THE RACQ has officially launched a road safety campaign today raising awareness of the dangers faced by those people who work on Queensland roads.

The Yellow Ribbon Road Safety Week campaign (2-8 May) highlighted the daily threat to the thousands of emergency first responders such as police, ambulance, and fire and rescue personnel, the RACQ's roadside assistance patrols, and tow truck operators.

RACQ spokesperson Lauren Ritchie said too often motorists were blind to those working on the roadside.

"Roadside workers spend their days in high-risk and often high-speed environments, risking their lives to protect others," Ms Ritchie said.

"We're urging all our members and other motorists in Queensland to slow down and give road workers - emergency or otherwise - plenty of space."

Ms Ritchie said in the past four years, support for the initiative had grown rapidly to include state governments, auto clubs and many other organisations around Australia.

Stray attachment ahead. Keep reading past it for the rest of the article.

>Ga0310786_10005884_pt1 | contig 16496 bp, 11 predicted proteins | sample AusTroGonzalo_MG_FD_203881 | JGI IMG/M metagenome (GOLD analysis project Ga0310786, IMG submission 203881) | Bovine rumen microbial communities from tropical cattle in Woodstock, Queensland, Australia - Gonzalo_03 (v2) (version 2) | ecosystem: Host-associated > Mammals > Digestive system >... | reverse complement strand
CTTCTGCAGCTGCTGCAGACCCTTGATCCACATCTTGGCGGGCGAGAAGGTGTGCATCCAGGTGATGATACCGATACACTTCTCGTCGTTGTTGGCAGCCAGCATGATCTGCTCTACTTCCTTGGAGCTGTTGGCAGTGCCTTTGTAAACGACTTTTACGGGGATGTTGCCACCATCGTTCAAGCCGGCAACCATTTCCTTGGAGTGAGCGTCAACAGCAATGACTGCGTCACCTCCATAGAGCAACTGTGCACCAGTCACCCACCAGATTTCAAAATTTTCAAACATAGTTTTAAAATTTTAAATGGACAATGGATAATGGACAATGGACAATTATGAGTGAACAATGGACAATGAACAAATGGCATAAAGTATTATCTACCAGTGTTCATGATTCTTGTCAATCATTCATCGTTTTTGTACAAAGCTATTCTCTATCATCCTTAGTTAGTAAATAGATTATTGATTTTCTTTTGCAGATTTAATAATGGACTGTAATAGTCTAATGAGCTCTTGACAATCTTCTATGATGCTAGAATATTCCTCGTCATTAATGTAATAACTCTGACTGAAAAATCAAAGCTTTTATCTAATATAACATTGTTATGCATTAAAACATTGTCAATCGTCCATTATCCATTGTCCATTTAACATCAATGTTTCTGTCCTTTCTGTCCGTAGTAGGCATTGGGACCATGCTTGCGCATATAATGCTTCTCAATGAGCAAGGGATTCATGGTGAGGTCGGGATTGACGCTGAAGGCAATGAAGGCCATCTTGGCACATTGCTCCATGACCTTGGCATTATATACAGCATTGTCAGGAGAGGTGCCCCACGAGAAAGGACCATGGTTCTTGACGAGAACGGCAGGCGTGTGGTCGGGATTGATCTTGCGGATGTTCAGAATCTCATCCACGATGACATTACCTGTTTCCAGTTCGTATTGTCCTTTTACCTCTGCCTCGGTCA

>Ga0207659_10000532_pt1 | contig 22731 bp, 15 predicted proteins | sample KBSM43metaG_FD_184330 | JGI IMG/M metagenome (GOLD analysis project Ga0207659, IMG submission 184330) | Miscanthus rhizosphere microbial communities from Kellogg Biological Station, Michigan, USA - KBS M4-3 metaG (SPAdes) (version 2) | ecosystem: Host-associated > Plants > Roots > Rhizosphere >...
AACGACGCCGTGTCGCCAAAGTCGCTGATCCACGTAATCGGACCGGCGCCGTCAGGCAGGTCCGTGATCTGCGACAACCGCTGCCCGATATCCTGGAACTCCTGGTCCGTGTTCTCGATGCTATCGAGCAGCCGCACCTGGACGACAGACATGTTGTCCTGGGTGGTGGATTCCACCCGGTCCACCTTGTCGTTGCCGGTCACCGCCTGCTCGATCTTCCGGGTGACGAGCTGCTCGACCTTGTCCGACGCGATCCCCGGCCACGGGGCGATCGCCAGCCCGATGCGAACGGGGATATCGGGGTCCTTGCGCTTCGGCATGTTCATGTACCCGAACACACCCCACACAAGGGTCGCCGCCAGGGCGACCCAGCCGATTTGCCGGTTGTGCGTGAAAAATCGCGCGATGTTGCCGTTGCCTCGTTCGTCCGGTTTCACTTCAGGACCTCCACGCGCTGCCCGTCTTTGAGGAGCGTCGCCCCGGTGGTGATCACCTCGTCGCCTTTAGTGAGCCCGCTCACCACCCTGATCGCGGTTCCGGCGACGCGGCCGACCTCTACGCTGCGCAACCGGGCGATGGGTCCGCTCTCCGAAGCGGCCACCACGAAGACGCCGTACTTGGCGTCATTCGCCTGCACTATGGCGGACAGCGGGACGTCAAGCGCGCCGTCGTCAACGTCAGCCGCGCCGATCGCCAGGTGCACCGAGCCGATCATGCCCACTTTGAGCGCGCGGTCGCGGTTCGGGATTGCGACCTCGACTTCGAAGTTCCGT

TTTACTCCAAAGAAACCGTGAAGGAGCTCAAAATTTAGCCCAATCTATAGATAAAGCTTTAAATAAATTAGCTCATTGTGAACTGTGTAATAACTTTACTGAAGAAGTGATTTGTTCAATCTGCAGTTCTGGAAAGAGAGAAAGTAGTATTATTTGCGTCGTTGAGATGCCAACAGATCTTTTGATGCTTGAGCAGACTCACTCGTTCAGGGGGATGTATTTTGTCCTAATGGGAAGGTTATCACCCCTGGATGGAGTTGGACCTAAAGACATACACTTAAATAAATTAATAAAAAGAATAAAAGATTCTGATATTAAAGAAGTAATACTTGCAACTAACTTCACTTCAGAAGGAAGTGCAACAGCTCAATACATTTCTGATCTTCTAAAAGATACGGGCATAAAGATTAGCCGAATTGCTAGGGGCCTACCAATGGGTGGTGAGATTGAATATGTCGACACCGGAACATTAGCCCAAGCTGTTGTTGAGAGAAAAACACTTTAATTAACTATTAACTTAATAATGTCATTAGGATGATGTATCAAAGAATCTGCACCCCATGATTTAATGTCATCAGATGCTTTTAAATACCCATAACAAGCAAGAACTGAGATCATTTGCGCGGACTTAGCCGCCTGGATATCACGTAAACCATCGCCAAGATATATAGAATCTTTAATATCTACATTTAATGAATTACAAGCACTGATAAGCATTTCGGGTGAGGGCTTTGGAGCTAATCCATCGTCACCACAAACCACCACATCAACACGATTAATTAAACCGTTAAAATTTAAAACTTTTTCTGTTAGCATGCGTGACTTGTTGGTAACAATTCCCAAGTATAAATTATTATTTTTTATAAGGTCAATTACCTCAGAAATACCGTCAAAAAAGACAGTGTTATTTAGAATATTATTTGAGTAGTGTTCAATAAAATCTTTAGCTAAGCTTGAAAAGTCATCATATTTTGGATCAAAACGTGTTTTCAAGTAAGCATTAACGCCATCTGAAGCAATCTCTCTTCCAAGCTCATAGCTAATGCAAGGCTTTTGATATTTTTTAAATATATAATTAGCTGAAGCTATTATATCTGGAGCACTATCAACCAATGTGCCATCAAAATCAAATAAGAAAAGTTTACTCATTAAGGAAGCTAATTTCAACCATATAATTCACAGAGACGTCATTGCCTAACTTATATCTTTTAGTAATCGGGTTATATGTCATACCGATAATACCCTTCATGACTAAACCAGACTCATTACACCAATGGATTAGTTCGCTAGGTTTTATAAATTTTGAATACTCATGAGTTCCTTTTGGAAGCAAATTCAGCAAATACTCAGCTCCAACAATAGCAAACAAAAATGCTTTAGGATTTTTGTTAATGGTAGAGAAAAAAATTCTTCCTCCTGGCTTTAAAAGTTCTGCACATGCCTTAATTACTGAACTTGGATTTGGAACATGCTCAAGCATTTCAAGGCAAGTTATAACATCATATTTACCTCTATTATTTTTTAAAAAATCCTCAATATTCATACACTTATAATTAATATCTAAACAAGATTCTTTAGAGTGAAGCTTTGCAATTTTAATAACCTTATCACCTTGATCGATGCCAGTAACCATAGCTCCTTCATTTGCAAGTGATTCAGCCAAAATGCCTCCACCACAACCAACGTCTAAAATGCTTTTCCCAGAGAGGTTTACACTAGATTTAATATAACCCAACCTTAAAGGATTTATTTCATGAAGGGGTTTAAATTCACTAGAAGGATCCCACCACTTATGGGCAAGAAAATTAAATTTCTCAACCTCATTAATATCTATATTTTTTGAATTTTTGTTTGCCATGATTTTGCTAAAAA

"Sadly, during that time there have been a number of serious injuries and fatalities here in Queensland involving road construction workers, traffic controllers and motorists stranded by the roadside," Ms Ritchie said.

"During this week our fleet of 800 roadside assistance, traffic response and other vehicles will be flying yellow ribbons or stickers to highlight the road safety message."

Yellow Ribbon Road Safety Week was launched in 2012 by Safer Australian Roads and Highways (SARAH) Inc. following a fatal crash on the Hume Highway. 

A young woman, Sarah Frazer, who was broken down on the side of the highway and the tow-truck operator who came to her rescue died after being side-swiped by a passing truck.

$600K payout after judge believes biker over truckie

premium_icon $600K payout after judge believes biker over truckie

Motorcyclist severely injured by negligent truck driver

LAWYER'S OPINION: Questions need answering on Jewel ruling

premium_icon LAWYER'S OPINION: Questions need answering on Jewel ruling

Planning Minister Cameron Dick's approval of Jewel raises questions